City Councilman Anthony Sinapi will face a two-time candidate for state representative for the Ward 8 position on City Council. Sinapi and Dan Elliott are running as Democrats, and are the only two candidates in Ward 8. Voters will elect
City Councilman Anthony Sinapi will face a two-time candidate for state representative for the Ward 8 position on City Council.
Sinapi and Dan Elliott are running as Democrats, and are the only two candidates in Ward 8. Voters will elect one of them as the Democratic nominee during the Sept. 8 primary, but there are no Republican or independent candidates challenging them in the November general election. As such, the Ward 8 council member will be determined during the primary.
Incumbent Councilman Sinapi won the Ward 8 election in 2018 unopposed, and now wishes to earn a second term. He is a certified lawyer in Massachusetts and a paralegal in Rhode Island. He has served as a pro hac vice lawyer in Rhode Island, however, in a medical malpractice case. He said that his background studying psychology, sociology and political science in college helped him develop his political philosophy.
“The approach I've taken is merging old and new,” Sinapi said. The old way of politics is to resolve private issues privately, but now it’s often publicly, which can be good but do a great deal of damage. You have to be respectful, but make opinions known too.”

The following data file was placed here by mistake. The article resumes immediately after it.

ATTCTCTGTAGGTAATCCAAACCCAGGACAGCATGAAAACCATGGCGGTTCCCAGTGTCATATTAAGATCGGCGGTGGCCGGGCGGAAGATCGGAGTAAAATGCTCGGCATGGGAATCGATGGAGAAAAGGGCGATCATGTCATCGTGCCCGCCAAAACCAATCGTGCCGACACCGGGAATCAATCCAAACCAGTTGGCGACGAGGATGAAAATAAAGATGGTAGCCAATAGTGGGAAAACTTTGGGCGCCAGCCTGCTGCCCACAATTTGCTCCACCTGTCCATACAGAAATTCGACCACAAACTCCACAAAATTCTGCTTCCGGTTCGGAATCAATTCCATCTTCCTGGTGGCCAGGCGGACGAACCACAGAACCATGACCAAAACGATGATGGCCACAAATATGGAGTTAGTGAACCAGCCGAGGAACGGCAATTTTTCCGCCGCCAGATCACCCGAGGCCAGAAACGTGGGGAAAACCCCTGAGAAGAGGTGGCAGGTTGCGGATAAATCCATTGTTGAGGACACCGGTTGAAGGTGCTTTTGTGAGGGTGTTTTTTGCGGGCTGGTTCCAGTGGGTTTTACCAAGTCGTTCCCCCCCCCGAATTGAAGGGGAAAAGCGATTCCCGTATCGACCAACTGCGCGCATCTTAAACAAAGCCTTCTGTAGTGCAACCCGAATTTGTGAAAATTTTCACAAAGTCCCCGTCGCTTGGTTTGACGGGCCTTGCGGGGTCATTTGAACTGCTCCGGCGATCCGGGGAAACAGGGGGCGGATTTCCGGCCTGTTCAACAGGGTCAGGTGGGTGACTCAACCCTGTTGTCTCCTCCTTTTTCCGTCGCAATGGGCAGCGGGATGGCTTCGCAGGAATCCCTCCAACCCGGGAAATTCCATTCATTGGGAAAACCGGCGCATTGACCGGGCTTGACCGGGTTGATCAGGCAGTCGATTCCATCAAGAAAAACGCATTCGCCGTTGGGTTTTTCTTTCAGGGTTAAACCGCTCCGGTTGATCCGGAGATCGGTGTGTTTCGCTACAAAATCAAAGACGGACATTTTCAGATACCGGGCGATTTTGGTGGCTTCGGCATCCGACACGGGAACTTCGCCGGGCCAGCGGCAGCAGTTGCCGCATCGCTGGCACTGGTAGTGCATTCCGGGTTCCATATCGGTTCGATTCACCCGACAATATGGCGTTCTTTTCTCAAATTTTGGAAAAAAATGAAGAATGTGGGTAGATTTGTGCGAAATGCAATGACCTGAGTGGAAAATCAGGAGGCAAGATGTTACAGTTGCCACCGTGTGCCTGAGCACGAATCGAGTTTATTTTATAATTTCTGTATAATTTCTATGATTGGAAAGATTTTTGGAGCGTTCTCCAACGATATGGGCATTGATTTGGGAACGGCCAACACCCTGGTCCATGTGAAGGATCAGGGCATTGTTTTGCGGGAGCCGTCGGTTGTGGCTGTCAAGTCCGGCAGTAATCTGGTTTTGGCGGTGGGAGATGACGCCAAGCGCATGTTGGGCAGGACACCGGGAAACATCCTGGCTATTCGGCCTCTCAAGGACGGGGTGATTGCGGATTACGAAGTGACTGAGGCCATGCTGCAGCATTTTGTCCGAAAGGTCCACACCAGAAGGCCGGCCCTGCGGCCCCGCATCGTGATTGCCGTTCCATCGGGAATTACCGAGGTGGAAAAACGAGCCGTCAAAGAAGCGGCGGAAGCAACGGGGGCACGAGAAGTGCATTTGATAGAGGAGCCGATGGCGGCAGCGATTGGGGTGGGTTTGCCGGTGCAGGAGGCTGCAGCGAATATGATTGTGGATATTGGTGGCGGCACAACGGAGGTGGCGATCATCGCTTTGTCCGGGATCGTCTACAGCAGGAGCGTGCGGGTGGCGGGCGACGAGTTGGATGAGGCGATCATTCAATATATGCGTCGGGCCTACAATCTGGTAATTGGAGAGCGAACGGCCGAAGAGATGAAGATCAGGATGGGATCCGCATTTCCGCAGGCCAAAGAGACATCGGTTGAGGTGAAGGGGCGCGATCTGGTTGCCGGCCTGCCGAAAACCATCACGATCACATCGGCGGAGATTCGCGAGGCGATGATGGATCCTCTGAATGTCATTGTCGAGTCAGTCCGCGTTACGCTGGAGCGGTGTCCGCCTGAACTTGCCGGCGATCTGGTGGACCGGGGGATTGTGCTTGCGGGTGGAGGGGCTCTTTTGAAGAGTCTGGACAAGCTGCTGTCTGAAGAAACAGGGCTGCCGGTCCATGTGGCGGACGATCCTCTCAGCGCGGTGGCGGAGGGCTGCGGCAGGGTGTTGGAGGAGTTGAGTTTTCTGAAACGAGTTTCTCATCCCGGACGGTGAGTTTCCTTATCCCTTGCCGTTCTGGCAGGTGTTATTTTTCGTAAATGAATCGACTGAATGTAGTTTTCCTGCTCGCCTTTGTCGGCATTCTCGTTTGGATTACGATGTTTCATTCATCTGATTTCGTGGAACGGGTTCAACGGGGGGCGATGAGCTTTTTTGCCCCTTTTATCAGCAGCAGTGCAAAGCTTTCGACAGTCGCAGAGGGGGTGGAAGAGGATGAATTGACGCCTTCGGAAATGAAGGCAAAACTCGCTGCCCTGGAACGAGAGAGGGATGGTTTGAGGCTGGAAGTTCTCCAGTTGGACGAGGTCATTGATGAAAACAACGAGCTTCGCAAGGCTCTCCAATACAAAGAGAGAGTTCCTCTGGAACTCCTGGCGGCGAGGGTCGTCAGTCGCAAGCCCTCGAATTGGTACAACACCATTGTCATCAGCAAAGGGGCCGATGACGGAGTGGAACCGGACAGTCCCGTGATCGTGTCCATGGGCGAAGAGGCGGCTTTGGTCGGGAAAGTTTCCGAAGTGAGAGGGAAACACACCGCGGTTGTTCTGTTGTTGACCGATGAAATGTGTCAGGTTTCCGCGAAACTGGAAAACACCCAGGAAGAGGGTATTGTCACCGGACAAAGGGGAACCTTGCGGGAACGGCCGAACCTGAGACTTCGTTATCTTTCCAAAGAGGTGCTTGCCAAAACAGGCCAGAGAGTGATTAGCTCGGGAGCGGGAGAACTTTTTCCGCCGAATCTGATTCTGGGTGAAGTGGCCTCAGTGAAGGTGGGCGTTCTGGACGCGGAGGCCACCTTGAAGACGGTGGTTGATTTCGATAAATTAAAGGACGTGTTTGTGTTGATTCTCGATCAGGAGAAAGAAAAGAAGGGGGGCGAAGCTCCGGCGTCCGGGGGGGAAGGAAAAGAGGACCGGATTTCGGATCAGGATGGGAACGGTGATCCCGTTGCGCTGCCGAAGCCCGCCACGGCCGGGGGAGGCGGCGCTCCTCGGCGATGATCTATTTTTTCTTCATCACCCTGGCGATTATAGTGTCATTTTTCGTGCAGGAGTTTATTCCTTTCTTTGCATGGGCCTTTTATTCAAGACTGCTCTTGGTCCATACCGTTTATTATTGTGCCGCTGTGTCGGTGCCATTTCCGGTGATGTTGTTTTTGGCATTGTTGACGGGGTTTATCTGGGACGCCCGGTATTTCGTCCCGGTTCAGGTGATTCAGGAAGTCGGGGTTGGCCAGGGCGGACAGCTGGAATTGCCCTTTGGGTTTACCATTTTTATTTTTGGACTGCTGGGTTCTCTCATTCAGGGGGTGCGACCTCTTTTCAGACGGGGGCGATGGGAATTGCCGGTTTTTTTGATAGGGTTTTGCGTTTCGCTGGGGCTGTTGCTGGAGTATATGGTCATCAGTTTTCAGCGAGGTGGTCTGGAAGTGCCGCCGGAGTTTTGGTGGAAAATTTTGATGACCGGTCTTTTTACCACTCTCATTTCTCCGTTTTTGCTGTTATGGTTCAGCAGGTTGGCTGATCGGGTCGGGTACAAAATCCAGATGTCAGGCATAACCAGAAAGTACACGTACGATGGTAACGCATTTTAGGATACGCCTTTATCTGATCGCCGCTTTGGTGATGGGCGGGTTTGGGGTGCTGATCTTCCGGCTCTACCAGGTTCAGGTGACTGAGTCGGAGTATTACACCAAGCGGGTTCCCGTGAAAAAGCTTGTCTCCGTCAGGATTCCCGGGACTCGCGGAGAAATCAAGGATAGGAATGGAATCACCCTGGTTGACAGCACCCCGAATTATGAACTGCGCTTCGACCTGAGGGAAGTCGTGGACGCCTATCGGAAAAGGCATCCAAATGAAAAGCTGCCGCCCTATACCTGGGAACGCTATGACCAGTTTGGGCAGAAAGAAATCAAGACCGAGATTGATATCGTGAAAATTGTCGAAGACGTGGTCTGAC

Elliott, a former small business owner and school services administrator, ran for the General Assembly as an independent in 2016 and 2018. He lost to Rep. David Bennett for the District 20 seat both times. However, he earned over 40 percent of the vote in both years.
Now running as a Democrat for City Council, Elliott has turned his attention to the city instead of state because of issues that he found particularly pressing at the local level.
“I decided that we just needed a better leader in Ward 8,” Elliott said. “We have a lot of work to do in Warwick. We need to restore jobs, restore schools. We need a real strategy to recover the city after COVID-19.”
Sinapi believes that the city has overall changed for the better under the current council, although he thinks there’s more work to be done.
“We have one of the best fire contracts,” Sinapi said regarding the contract that passed in a 5-4 council vote. “We have a new roadworks plan, and we are getting better streetlights. People tell me ‘I can’t actually find a house in Warwick because the market is so good.’ But that’s a good sign for how we’re doing. We’re in a much better place fiscally.”
One of Elliott’s concerns is the city’s infrastructure. He said that unsafe, bumpy roads were one of the biggest problems in his ward specifically.
“I keep hearing about the condition of the roads, streetlights out and grass growing in the middle of the streets.” Elliott said. “I feel like there’s neglect in this area, especially Greenwood, where there’s streets that haven't been paved since the mid 70s. [The city keeps] saying it's coming soon, but it’s not getting fixed. It’s little issues like that.”
While serving Ward 8, Sinapi said that he has been responsive to his constituents’ infrastructure concerns. Many of the complaints he receives regard neighborhood distractions.
“Cable wires keep getting knocked down, and I know there’s been beeping noises from a landscape company that are bothering residents in Ward 8,” Sinapi said. “We can do more to address that.”